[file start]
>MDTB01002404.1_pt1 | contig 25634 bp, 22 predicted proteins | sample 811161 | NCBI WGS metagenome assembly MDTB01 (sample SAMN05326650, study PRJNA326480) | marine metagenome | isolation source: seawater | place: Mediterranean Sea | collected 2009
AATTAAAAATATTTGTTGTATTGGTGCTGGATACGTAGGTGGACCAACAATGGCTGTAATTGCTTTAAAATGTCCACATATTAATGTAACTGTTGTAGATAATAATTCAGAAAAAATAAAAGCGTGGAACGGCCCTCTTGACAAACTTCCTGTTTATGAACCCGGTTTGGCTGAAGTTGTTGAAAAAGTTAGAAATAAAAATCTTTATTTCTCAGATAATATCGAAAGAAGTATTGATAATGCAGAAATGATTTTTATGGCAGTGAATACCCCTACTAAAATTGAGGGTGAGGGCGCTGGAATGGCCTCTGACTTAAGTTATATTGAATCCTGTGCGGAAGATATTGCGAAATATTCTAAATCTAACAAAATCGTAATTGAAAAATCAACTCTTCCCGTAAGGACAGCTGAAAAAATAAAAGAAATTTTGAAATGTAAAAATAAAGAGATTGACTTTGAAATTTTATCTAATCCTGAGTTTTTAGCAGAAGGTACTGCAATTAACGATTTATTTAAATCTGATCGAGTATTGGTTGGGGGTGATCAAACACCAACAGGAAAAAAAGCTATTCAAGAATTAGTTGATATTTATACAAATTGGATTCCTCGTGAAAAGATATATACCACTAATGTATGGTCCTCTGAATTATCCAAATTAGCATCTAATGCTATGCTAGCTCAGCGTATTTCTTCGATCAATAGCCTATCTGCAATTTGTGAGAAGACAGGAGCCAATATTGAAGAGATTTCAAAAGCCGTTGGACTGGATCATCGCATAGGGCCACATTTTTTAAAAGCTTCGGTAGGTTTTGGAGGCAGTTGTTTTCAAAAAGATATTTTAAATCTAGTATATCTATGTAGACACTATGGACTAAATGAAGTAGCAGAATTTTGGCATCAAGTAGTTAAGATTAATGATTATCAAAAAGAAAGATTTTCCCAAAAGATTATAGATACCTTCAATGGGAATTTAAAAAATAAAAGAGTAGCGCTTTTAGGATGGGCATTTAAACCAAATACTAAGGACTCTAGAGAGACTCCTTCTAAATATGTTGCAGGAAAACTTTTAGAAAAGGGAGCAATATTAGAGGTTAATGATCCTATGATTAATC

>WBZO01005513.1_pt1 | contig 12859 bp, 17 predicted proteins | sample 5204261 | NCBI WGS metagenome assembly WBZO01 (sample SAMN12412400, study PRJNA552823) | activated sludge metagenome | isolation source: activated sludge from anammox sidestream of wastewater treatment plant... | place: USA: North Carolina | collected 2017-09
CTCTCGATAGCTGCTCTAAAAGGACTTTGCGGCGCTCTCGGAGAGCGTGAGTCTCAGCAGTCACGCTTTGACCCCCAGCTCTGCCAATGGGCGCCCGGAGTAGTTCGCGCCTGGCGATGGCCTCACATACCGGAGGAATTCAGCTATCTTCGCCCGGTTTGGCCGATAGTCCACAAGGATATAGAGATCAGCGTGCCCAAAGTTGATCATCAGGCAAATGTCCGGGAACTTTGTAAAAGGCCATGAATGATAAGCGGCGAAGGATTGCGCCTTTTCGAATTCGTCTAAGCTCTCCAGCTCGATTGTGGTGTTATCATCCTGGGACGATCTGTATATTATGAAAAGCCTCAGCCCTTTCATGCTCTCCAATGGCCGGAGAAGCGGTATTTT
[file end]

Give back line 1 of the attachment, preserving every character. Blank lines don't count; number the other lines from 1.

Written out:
>MDTB01002404.1_pt1 | contig 25634 bp, 22 predicted proteins | sample 811161 | NCBI WGS metagenome assembly MDTB01 (sample SAMN05326650, study PRJNA326480) | marine metagenome | isolation source: seawater | place: Mediterranean Sea | collected 2009